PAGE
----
Matthew Theunissen is a business reporter

Eminem and National Party set for court battle

The National Party will be defending its alleged use of an Eminiem song during its 2014 election campaign in court tomorrow. Photo / file
The National Party will be defending its alleged use of an Eminiem song during its 2014 election campaign in court tomorrow. Photo / file

The suits, ties and political platitudes of the National Party will be pitted against one of the most controversial musicians of the modern era in court tomorrow.

Eminem, aka Marshall Mathers, aka Slim Shady has taken New Zealand's governing political party to court, accusing it of using backing music to his song Lose Yourself in its 2014 election campaign TV advertisements.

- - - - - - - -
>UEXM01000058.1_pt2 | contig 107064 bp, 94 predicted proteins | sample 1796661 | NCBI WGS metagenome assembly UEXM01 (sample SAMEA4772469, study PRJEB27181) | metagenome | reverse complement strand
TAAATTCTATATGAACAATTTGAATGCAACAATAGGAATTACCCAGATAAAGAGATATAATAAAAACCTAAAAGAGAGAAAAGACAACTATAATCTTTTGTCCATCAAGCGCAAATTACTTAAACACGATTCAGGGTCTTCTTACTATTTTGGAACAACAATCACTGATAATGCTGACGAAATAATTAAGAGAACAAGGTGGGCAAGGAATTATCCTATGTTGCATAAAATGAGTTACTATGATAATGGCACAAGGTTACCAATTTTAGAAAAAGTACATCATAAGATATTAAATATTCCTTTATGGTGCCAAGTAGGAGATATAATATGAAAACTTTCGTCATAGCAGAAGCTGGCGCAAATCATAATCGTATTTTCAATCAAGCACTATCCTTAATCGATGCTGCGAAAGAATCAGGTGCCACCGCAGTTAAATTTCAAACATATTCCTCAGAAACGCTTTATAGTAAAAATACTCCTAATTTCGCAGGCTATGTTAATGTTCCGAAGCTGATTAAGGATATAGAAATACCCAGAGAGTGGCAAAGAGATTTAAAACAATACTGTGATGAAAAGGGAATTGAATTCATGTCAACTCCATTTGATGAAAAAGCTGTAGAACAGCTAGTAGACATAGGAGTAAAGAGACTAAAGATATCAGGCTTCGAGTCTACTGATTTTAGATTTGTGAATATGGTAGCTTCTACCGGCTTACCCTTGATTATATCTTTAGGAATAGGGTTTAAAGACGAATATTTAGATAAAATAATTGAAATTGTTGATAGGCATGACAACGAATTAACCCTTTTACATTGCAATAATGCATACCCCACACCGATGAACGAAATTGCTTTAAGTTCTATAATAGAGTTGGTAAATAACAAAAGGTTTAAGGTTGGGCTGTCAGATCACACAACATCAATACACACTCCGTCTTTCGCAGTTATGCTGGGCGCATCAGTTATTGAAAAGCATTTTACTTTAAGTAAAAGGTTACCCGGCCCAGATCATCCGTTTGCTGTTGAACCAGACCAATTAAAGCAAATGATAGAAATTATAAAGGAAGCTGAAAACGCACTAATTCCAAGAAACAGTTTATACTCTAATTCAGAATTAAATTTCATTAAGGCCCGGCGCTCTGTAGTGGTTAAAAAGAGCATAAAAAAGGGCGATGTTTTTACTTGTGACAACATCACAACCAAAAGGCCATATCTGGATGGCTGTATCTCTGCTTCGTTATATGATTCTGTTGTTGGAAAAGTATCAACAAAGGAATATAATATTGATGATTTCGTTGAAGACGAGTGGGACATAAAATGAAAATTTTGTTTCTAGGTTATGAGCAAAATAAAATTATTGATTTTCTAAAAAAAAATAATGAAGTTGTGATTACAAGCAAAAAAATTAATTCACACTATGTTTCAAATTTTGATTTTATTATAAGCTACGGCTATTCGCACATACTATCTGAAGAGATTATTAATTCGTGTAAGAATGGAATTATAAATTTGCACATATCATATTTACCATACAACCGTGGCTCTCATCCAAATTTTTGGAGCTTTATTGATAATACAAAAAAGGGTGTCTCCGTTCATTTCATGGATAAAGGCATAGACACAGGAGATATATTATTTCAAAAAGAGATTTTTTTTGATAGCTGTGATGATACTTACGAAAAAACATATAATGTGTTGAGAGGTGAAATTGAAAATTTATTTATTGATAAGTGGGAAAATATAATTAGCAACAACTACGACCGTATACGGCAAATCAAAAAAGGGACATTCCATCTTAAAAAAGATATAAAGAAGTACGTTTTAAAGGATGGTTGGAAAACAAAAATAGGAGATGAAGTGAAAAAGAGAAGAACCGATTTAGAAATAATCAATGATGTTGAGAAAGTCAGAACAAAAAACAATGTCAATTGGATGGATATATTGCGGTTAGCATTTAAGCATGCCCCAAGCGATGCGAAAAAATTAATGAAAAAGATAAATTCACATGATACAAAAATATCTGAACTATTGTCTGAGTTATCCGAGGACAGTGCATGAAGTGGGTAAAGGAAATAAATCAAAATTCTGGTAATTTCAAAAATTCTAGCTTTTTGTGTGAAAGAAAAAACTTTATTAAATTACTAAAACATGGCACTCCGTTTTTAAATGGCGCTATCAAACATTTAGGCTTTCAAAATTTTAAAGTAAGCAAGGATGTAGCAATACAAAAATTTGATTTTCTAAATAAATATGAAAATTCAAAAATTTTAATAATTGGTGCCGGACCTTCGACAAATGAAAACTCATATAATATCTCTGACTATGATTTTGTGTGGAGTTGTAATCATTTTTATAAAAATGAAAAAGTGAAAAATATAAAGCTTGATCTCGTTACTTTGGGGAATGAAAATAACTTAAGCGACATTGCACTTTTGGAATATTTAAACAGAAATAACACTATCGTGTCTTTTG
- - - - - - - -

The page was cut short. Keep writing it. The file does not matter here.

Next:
A three week trial is set to begin in the High Court at Wellington tomorrow, with lawyers for the American rapper seeking damages for copyright infringement.

Unfortunately, Eminem is not expected to make an appearance at the trial.

Eight Mile Style LLC and Martin Affiliated LLC, Detroit-based publishers of Eminem's copyrights, initiated the proceedings in September 2014.

"Eminem's publishers were not approached for permission to use any of Eminem's songs for this campaign advertisement," said Joel Martin, speaking on behalf of the publishers at the time.

The National Party has flatly denied the allegations and said the music came from an Australian-based production outfit and had been used by others without complaint.

Steven Joyce, who managed the election campaign, said after the stoush first broke out he thought the use of the song was "pretty legal".

"We think these guys are just having a crack and have a bit of an eye for the main chance because it's an election campaign," he said.

- Herald on Sunday

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